Living Longer

Researchers have uncovered an ancient mechanism that retards aging. Drugs that tweaked it could well postpone cancer, diabetes and other diseases of old age.

By David Stipp, Scientific American

        Image: Photographs by Evan Kafka

In Brief

  • In 2009 scientists discovered that a drug called rapamycin could significantly extend life span in mice, doing so by interfering with the activity of a protein called mammalian TOR, or mTOR.
  • The finding is the most compelling evidence to date that mammalian aging can be slowed pharmaceutically, and it galvanized interest in mTOR’s role in the aging process.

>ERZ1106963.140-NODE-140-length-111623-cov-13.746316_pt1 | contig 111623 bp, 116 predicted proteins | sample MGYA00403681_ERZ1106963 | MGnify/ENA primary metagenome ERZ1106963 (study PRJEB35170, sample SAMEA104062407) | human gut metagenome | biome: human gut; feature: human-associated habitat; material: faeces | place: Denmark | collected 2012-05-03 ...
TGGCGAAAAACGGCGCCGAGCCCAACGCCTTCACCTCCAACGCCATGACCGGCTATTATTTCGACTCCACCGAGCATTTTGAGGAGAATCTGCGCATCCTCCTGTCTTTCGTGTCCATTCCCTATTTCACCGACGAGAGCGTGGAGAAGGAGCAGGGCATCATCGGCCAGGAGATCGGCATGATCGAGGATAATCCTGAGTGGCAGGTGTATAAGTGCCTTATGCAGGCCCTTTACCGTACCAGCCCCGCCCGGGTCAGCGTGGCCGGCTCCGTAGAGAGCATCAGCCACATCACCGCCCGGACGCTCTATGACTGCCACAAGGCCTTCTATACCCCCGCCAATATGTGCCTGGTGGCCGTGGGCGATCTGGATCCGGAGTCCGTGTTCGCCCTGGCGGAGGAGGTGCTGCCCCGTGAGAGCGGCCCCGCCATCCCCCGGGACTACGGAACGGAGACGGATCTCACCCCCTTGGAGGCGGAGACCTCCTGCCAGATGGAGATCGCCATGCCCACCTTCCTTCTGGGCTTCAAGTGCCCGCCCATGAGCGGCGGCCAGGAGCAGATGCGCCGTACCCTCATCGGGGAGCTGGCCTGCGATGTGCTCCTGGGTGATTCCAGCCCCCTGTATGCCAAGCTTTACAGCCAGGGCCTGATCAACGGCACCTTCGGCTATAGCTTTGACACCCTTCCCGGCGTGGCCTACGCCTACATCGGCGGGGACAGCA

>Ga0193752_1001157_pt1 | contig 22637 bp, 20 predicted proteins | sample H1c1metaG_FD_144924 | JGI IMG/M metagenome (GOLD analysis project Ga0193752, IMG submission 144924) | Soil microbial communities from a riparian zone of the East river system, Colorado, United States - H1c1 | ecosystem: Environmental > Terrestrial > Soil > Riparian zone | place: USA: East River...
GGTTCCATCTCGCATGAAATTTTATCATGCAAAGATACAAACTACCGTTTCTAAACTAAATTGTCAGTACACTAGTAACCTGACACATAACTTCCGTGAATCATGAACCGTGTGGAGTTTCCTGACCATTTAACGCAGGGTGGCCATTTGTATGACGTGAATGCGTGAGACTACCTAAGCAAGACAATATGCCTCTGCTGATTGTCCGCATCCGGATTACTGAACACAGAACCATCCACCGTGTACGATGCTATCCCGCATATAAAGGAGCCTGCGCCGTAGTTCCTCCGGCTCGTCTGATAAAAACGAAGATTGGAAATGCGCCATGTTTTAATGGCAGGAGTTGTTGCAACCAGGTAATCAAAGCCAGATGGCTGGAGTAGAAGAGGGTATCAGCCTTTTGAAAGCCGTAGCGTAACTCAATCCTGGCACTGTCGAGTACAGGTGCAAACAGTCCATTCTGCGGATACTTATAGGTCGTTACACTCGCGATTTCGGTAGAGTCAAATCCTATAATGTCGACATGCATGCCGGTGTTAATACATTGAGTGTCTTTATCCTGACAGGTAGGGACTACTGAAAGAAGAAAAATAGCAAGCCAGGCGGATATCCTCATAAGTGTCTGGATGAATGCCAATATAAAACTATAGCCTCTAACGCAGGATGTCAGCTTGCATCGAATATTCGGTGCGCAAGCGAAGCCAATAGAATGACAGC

• The result also highlighted a mystery: Why would suppressing cellular growth and replication—oneeffect of interfering with mTOR—extend life span?
  • Research into that question could lead to medicines that postpone or mitigate aging-related disorders—from Alzheimer’s disease to cancer to heart failure—and perhaps even extend how long human